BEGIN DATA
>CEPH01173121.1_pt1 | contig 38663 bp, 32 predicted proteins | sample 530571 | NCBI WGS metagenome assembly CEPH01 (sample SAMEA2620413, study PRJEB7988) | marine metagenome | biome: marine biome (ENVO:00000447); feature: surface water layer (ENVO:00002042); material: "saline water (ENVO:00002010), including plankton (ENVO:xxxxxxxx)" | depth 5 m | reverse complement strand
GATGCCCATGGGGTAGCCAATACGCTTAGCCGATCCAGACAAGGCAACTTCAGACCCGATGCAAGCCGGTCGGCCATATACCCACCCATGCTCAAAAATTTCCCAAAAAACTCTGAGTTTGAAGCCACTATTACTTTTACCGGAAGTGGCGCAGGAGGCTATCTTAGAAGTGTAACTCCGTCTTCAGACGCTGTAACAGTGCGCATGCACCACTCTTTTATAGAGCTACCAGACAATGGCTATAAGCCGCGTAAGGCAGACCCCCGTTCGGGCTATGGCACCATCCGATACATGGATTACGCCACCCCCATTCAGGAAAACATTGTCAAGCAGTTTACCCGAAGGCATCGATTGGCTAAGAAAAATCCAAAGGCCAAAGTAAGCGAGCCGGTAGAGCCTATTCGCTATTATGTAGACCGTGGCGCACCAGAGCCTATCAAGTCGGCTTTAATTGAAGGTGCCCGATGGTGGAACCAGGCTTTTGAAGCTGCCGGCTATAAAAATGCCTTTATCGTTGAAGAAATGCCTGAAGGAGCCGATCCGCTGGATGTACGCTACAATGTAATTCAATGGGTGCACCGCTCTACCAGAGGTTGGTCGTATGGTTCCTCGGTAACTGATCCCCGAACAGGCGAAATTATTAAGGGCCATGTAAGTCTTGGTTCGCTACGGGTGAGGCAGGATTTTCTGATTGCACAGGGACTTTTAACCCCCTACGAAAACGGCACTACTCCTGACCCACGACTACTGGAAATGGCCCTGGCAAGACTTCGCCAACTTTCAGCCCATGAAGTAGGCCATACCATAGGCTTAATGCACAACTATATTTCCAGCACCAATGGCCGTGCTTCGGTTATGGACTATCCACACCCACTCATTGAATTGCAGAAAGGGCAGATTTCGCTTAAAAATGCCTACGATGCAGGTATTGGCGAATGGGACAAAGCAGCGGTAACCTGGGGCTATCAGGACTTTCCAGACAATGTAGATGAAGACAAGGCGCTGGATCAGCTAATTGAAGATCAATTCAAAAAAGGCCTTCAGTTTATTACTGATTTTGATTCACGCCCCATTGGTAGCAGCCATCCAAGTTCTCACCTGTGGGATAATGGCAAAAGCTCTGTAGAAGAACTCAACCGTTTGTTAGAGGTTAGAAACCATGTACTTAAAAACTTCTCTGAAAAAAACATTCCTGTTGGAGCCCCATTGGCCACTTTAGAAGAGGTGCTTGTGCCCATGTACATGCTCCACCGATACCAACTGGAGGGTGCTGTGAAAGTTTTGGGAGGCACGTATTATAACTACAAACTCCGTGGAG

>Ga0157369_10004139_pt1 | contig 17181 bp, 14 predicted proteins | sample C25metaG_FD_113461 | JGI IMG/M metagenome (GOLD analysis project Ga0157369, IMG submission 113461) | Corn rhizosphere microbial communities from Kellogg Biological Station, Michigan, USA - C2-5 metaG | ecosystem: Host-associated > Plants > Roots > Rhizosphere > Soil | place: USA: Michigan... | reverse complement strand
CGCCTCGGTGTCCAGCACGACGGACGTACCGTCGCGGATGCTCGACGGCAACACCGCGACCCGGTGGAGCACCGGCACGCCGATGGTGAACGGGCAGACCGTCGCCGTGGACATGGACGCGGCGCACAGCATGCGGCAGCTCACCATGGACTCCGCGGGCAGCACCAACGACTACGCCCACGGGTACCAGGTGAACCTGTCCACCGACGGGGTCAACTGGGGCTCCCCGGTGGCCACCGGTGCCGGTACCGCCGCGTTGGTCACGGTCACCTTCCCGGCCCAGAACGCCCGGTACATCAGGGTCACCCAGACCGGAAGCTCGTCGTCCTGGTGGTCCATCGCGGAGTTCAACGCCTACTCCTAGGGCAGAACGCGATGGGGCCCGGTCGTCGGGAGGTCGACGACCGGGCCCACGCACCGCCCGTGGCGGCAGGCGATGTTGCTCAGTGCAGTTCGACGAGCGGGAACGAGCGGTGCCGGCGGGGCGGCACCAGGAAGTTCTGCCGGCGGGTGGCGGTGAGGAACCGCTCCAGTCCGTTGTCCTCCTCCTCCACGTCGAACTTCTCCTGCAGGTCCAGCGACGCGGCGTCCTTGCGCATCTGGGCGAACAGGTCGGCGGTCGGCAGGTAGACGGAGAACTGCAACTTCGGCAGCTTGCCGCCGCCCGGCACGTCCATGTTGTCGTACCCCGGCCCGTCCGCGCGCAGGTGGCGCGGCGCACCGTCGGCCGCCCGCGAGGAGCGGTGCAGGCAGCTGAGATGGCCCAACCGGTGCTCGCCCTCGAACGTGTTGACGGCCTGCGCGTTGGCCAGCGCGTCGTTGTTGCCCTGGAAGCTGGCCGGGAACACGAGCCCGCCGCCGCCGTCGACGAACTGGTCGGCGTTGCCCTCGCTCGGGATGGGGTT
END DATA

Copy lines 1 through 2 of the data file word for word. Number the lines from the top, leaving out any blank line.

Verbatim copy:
>CEPH01173121.1_pt1 | contig 38663 bp, 32 predicted proteins | sample 530571 | NCBI WGS metagenome assembly CEPH01 (sample SAMEA2620413, study PRJEB7988) | marine metagenome | biome: marine biome (ENVO:00000447); feature: surface water layer (ENVO:00002042); material: "saline water (ENVO:00002010), including plankton (ENVO:xxxxxxxx)" | depth 5 m | reverse complement strand
GATGCCCATGGGGTAGCCAATACGCTTAGCCGATCCAGACAAGGCAACTTCAGACCCGATGCAAGCCGGTCGGCCATATACCCACCCATGCTCAAAAATTTCCCAAAAAACTCTGAGTTTGAAGCCACTATTACTTTTACCGGAAGTGGCGCAGGAGGCTATCTTAGAAGTGTAACTCCGTCTTCAGACGCTGTAACAGTGCGCATGCACCACTCTTTTATAGAGCTACCAGACAATGGCTATAAGCCGCGTAAGGCAGACCCCCGTTCGGGCTATGGCACCATCCGATACATGGATTACGCCACCCCCATTCAGGAAAACATTGTCAAGCAGTTTACCCGAAGGCATCGATTGGCTAAGAAAAATCCAAAGGCCAAAGTAAGCGAGCCGGTAGAGCCTATTCGCTATTATGTAGACCGTGGCGCACCAGAGCCTATCAAGTCGGCTTTAATTGAAGGTGCCCGATGGTGGAACCAGGCTTTTGAAGCTGCCGGCTATAAAAATGCCTTTATCGTTGAAGAAATGCCTGAAGGAGCCGATCCGCTGGATGTACGCTACAATGTAATTCAATGGGTGCACCGCTCTACCAGAGGTTGGTCGTATGGTTCCTCGGTAACTGATCCCCGAACAGGCGAAATTATTAAGGGCCATGTAAGTCTTGGTTCGCTACGGGTGAGGCAGGATTTTCTGATTGCACAGGGACTTTTAACCCCCTACGAAAACGGCACTACTCCTGACCCACGACTACTGGAAATGGCCCTGGCAAGACTTCGCCAACTTTCAGCCCATGAAGTAGGCCATACCATAGGCTTAATGCACAACTATATTTCCAGCACCAATGGCCGTGCTTCGGTTATGGACTATCCACACCCACTCATTGAATTGCAGAAAGGGCAGATTTCGCTTAAAAATGCCTACGATGCAGGTATTGGCGAATGGGACAAAGCAGCGGTAACCTGGGGCTATCAGGACTTTCCAGACAATGTAGATGAAGACAAGGCGCTGGATCAGCTAATTGAAGATCAATTCAAAAAAGGCCTTCAGTTTATTACTGATTTTGATTCACGCCCCATTGGTAGCAGCCATCCAAGTTCTCACCTGTGGGATAATGGCAAAAGCTCTGTAGAAGAACTCAACCGTTTGTTAGAGGTTAGAAACCATGTACTTAAAAACTTCTCTGAAAAAAACATTCCTGTTGGAGCCCCATTGGCCACTTTAGAAGAGGTGCTTGTGCCCATGTACATGCTCCACCGATACCAACTGGAGGGTGCTGTGAAAGTTTTGGGAGGCACGTATTATAACTACAAACTCCGTGGAG